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NCJ Number: NCJ 194943     Find in a Library
Title: Competing for Media Control in an Age of Asymmetric Warfare
Author(s): Mils Hills ; Rachel Holloway
  Journal: Jane's Intelligence Review  Volume:14  Issue:5  Dated:May 2002  Pages:20 to 23
Date Published: 2002
Page Count: 4
  Annotation: In this media age, Western powers must compete with "asymmetric" networks to put their message across to target audiences and defend their positions to domestic populations.
Abstract: This article first profiles the Serbian information operations (IO) conducted during NATO's Operation Allied Force. This involved a Belgrade-based advertising agency called Kompani, which launched a project entitled Shelter Production (SP). SP created a number of videos designed for television broadcast in Serbia and beyond, as well as for MPEG download anywhere on the global information infrastructure. Because they were made in English, they were comprehensible to second and third generation members of the Serb diaspora in North America whose support was sought. The videos were clever, slick, entertaining, and shocking in their efforts to undermine NATO's rationale for intervening in the conflict. NATO's use of leaflet drops in order to convey the message of a commonality of interests with the Serbian public was obscured by the communication from SP, which used occurrences of civilian casualties, attributed to NATO air strikes, to counter the West's intended IO theme of amity. One lesson taught in this IO campaign is that there must be some early warning of the potential of adversary state or sub-state actors to directly influence the decision-making processes of domestic citizens. A second lesson is that the era of "dumb" exchanges of words between personalities mediated by the global media as the dominant form of relationship during conflict is over. This also heralds the end of effective and coordinated press conferences as the defining feature of the successful information campaign. A third lessons speaks to the importance of IO in asymmetric conflicts. The ability of nonstate as well as state actors to maximize their influence through the use of targeted information, as opposed to violence, has not yet received adequate attention. Alternative media, such as Al-Jazeera in the Arab world, demonstrate the need to broaden concepts of target audiences that involve a perceptive understanding of communities as opposed to simply providing the same news format in different languages. The challenge lies in competing for coverage without further alienating audiences by simply providing a translation service. The continuing tailoring of messages to nuanced audiences must replace the pushing of a single "line to take" to a mass media.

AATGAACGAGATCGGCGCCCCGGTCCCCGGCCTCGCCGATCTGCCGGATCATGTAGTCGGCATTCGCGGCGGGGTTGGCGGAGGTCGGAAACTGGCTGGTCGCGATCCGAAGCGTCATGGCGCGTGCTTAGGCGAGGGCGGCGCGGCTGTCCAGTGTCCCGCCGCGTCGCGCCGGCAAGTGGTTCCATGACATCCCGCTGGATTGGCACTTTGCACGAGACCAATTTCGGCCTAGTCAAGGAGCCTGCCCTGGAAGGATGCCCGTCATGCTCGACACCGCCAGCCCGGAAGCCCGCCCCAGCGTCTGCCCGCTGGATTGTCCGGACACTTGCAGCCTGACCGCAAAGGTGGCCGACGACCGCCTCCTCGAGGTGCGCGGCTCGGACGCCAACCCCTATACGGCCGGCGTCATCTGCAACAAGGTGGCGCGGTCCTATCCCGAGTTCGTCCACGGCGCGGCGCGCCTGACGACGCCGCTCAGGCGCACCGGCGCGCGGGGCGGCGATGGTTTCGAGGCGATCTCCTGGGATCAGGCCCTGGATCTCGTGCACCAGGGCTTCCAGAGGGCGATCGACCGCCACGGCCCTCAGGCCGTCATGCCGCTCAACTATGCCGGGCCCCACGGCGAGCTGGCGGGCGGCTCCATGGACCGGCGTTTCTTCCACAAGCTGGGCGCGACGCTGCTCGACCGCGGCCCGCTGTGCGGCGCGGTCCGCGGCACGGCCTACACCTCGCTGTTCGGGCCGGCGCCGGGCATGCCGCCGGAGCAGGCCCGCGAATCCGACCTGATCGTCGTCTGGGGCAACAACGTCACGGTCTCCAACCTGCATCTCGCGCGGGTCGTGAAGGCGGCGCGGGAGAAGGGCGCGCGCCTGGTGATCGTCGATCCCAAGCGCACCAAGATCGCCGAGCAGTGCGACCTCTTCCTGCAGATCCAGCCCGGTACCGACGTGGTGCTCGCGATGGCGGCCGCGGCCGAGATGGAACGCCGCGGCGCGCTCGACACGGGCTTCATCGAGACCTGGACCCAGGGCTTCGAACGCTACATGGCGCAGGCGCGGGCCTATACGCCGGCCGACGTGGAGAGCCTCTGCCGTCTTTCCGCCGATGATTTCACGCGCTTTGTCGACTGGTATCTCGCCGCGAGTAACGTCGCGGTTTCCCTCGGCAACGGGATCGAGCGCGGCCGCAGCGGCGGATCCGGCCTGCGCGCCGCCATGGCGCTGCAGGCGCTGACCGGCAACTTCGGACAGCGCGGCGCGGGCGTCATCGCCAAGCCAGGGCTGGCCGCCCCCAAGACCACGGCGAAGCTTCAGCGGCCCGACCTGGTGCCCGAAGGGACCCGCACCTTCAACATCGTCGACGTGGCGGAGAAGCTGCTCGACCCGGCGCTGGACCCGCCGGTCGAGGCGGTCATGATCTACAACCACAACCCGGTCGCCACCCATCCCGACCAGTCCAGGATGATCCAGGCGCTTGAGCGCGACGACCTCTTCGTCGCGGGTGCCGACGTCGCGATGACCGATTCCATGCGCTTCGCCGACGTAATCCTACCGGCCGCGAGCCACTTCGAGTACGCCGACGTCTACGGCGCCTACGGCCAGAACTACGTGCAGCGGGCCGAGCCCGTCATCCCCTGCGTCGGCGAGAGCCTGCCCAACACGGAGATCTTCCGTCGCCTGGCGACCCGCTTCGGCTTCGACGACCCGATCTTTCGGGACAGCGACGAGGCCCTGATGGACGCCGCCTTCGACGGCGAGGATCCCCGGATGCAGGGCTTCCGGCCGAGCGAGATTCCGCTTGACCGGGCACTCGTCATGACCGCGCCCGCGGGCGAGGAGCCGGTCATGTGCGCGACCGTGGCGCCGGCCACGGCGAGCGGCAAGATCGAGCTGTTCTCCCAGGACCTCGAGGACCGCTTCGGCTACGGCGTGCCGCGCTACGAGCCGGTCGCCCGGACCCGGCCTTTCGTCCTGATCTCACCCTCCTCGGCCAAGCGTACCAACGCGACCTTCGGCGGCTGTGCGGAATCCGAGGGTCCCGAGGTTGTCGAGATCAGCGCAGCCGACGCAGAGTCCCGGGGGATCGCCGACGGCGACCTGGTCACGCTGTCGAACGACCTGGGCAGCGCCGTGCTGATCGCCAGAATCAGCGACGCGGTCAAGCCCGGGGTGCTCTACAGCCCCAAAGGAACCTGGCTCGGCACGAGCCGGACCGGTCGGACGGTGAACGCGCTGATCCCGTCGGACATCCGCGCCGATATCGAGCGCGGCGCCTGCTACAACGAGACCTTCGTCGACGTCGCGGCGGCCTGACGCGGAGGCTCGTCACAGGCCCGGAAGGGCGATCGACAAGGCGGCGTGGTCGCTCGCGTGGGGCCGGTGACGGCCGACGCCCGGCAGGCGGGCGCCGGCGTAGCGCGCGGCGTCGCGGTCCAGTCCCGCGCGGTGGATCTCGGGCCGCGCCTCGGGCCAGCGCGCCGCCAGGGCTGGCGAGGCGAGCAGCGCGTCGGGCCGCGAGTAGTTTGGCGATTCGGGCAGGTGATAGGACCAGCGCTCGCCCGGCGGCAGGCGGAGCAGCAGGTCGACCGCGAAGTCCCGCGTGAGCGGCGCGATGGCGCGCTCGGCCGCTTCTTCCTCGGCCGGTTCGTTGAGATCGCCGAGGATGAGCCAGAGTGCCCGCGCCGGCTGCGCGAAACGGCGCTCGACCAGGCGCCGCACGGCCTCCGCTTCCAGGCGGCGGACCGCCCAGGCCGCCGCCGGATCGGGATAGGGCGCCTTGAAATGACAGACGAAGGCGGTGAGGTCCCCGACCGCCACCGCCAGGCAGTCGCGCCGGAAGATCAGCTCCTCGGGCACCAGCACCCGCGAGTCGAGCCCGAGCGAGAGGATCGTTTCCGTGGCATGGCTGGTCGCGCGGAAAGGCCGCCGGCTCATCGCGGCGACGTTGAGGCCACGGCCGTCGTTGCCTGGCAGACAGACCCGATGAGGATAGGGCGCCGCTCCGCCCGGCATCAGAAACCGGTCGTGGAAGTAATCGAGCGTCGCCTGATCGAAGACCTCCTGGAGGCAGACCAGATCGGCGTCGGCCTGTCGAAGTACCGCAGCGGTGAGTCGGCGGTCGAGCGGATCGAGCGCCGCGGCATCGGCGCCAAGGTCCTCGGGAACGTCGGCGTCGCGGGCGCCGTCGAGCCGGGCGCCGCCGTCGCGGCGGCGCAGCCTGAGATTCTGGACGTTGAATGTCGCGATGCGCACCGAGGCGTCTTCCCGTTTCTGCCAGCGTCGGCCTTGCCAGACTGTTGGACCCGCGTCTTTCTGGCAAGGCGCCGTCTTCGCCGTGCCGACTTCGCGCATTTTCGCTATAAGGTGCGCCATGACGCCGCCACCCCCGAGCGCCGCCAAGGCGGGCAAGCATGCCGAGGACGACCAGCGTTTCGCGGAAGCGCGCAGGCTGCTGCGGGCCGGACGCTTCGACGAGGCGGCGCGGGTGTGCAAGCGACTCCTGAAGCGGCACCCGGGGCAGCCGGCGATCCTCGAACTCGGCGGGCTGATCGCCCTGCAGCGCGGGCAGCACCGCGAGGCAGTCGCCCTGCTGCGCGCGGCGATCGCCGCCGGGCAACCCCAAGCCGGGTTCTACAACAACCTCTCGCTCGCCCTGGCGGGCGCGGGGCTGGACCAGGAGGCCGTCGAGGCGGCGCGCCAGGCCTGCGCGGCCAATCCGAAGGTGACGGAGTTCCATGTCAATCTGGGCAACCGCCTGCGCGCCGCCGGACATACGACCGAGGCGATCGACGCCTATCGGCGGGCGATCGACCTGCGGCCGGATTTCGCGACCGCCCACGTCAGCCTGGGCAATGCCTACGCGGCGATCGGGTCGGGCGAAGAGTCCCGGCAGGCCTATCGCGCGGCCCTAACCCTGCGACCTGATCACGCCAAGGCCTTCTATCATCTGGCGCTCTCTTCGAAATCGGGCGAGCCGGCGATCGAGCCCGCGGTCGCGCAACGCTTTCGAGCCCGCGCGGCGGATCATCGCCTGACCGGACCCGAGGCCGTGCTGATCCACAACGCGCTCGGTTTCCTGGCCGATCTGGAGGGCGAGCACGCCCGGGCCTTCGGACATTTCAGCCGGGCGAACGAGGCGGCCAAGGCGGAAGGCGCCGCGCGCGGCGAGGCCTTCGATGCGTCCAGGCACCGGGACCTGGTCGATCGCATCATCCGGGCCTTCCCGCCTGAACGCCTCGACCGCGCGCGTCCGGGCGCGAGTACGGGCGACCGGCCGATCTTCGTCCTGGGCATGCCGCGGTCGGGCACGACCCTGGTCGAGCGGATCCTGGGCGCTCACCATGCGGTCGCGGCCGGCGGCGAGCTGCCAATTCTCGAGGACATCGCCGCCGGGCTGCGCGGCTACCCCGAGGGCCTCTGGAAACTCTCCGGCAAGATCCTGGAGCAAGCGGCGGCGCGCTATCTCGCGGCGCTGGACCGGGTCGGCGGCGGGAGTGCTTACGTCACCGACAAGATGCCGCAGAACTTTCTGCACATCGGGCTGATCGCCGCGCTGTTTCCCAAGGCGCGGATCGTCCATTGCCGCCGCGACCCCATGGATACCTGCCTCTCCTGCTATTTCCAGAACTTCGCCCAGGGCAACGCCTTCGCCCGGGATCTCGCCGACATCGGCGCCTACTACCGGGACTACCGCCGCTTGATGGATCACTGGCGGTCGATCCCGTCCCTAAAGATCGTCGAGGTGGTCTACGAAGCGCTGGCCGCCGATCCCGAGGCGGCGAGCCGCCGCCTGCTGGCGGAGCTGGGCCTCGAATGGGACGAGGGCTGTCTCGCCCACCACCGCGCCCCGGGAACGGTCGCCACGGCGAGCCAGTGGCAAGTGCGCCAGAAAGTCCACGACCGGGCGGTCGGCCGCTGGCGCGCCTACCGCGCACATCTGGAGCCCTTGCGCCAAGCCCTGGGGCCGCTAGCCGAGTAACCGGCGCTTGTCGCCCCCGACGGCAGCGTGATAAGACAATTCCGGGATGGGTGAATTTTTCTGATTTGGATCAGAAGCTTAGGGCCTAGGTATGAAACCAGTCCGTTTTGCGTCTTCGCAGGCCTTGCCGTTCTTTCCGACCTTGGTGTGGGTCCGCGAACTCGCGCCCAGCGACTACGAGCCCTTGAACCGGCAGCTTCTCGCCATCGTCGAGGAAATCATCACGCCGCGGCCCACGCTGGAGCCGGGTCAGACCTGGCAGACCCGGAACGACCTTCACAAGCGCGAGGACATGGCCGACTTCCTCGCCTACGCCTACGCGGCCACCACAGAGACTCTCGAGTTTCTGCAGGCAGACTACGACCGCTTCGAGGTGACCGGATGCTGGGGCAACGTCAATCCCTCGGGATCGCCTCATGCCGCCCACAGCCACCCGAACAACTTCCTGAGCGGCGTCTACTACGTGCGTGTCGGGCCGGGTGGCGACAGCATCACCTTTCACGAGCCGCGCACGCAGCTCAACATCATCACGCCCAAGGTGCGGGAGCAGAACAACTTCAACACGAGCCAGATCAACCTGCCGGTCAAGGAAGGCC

Main Term(s): Domestic Preparedness
Index Term(s): Public Attitudes/Opinion ; Media coverage ; Media support ; Propaganda
Publisher URL: http://www.janes.com 
Type: Issue Overview
Country: United Kingdom
Language: English
   
  To cite this abstract, use the following link:
https://www.ncjrs.gov/App/Publications/abstract.aspx?ID=194943

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